published Saturday, November 23rd, 2013

Lookout Mountain sister cities aim to link sidewalks

A Town of Lookout Mountain Public Works crew readies the final section of sidewalk for paving in the 900 block of Lula Lake Road. Workers from left are Mike Blevins, Tony Kirk, Joe Steele and John Millican. The work is in its final phase, according to Blevins. Concrete sidewalks will stretch from the Tennessee/Georgia state line northward to the business district of Lookout Mountain, Tenn.
A Town of Lookout Mountain Public Works crew readies the final section of sidewalk for paving in the 900 block of Lula Lake Road. Workers from left are Mike Blevins, Tony Kirk, Joe Steele and John Millican. The work is in its final phase, according to Blevins. Concrete sidewalks will stretch from the Tennessee/Georgia state line northward to the business district of Lookout Mountain, Tenn.
Photo by Tim Barber.

When the United States' first transcontinental railroad was officially completed in May 1869, the historic event was commemorated by gently tapping a "last spike" made of 18-karat gold to link the Central Pacific and Union Pacific railroads.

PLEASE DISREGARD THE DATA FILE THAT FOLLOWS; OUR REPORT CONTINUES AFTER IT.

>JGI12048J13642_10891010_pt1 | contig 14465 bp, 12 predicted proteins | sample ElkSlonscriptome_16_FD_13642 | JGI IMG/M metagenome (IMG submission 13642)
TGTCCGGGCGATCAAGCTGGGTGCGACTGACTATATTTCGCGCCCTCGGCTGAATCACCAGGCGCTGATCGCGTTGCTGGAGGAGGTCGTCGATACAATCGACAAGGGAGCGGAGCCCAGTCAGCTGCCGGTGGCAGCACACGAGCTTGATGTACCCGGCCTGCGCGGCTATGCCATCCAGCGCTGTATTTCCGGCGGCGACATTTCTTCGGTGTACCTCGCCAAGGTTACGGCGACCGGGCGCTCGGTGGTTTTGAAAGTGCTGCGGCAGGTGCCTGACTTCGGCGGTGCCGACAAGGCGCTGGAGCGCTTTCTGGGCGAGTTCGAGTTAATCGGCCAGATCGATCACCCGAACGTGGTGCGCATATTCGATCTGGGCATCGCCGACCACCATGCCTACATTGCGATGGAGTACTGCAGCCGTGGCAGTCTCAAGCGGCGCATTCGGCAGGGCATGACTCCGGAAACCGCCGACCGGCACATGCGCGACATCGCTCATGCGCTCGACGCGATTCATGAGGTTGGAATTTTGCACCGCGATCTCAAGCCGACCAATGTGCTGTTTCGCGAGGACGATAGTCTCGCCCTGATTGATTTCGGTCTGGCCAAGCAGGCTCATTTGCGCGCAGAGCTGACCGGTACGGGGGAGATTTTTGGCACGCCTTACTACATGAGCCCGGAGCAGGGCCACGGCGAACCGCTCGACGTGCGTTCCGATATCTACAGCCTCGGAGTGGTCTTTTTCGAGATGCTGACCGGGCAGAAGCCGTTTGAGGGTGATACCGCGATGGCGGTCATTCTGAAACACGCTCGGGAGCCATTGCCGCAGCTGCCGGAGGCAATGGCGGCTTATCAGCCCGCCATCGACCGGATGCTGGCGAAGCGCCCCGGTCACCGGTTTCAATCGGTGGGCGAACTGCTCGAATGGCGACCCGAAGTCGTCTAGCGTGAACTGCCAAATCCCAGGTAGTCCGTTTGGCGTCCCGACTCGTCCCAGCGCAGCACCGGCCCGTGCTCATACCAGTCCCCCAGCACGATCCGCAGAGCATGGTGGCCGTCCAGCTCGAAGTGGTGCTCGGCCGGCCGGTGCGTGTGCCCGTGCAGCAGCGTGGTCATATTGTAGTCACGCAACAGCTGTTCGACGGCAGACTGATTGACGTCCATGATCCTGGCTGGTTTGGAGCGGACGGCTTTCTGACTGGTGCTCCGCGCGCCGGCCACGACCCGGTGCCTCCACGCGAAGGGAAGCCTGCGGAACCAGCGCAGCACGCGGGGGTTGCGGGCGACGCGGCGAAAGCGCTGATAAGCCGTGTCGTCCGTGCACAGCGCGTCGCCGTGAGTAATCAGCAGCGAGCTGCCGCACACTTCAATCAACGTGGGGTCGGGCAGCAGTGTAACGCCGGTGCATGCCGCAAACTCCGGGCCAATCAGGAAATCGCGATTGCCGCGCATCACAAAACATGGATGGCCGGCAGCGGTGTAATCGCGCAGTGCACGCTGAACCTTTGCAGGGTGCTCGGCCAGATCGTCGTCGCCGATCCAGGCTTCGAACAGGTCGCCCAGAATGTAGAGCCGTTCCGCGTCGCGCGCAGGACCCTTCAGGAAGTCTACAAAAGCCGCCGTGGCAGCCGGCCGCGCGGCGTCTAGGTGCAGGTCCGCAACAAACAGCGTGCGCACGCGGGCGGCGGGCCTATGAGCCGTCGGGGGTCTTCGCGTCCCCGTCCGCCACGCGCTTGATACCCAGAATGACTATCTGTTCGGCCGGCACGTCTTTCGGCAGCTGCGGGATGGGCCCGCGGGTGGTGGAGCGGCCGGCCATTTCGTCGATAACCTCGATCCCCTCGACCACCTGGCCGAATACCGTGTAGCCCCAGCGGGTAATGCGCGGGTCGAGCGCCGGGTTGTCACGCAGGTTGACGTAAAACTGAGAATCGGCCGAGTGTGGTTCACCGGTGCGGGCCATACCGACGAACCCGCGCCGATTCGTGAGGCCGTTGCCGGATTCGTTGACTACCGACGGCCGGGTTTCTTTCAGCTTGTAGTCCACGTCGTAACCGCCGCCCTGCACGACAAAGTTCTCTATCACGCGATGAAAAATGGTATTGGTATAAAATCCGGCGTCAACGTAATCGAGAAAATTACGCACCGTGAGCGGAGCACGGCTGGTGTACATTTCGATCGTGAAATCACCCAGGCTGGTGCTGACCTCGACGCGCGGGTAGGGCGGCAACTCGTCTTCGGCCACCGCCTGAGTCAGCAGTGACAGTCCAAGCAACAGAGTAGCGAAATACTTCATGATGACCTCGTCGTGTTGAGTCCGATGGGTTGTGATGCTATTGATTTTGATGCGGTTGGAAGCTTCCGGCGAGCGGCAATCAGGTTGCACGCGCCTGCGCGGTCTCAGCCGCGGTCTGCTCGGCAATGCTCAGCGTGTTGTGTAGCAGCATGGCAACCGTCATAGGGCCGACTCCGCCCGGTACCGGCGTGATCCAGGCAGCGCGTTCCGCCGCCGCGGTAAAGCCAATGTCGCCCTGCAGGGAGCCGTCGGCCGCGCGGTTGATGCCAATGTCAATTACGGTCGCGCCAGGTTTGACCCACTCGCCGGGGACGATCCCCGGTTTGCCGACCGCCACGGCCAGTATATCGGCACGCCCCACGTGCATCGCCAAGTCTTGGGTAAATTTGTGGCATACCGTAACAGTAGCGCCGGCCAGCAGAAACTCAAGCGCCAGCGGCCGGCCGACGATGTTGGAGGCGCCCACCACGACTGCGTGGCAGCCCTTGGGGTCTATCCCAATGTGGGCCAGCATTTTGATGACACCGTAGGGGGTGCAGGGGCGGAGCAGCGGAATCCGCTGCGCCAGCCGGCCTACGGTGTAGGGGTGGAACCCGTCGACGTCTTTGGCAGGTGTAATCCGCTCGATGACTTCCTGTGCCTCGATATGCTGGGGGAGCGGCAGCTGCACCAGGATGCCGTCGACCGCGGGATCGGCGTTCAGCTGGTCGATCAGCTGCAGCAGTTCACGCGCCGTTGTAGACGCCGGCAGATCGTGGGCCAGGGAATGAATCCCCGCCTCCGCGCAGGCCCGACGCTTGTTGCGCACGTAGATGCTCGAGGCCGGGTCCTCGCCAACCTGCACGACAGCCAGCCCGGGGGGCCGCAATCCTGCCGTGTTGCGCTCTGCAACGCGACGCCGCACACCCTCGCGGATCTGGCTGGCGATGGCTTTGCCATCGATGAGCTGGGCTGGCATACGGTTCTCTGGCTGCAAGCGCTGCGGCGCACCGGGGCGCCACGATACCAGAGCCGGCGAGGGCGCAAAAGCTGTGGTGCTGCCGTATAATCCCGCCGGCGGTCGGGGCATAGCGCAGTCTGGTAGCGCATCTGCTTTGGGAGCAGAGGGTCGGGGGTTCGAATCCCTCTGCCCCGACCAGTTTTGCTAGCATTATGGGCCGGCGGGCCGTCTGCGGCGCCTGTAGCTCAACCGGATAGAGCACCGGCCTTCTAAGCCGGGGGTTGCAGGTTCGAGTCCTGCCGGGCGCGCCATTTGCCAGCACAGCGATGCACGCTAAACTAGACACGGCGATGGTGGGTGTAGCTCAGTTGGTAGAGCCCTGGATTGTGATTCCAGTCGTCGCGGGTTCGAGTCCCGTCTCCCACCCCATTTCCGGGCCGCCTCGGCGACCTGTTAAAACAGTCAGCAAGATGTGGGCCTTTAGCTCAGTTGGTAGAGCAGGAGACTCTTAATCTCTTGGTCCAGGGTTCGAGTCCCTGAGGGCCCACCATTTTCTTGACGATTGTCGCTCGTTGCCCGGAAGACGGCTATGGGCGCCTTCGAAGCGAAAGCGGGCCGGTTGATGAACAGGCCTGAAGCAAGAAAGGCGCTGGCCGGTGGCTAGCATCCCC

Likewise, Lookout Mountain, Ga., and Lookout Mountain, Tenn., each are building pedestrian pathways on Lula Lake Road to connect the sister cities -- though it's unlikely they'll finalize the effort with a golden paving stone.

"I doubt it," said Braden Haven, city manager on the Georgia side.

Haven said the Georgia city eventually intends to finish the remaining 700 feet, or so, to reach the border.

"Right now, it's hard for us," Haven said. "We don't have a large amount of employees."

The Georgia city's employees should start working soon on the sidewalk, Haven said, but now they are painting City Hall and cleaning up leaves.

"We need to get the painting wrapped up and the leaves wrapped up," Haven said.

A crew of employees on the Tennessee side was working this week to prepare the roadside for the roughly 300 yards of pedestrian pathway that still needs to be installed. It may be weeks before it's laid, Town Consultant Dwight Montague said.

Lookout Mountain, Tenn., will spend about $10,000 to $12,000, he said, from its general fund to finish the pedestrian pathway.

"In future years, we hope to put in more sidewalks in other places," Montague said. "But that all depends on finding money to do it."

Contact staff writer Tim Omarzu at tomarzu@timesfreepress.com or 423-757-6651.

about Tim Omarzu...

Tim Omarzu covers education for the Times Free Press. Omarzu is a longtime journalist who has worked as a reporter and editor at daily and weekly newspapers in Michigan, Nevada and California.

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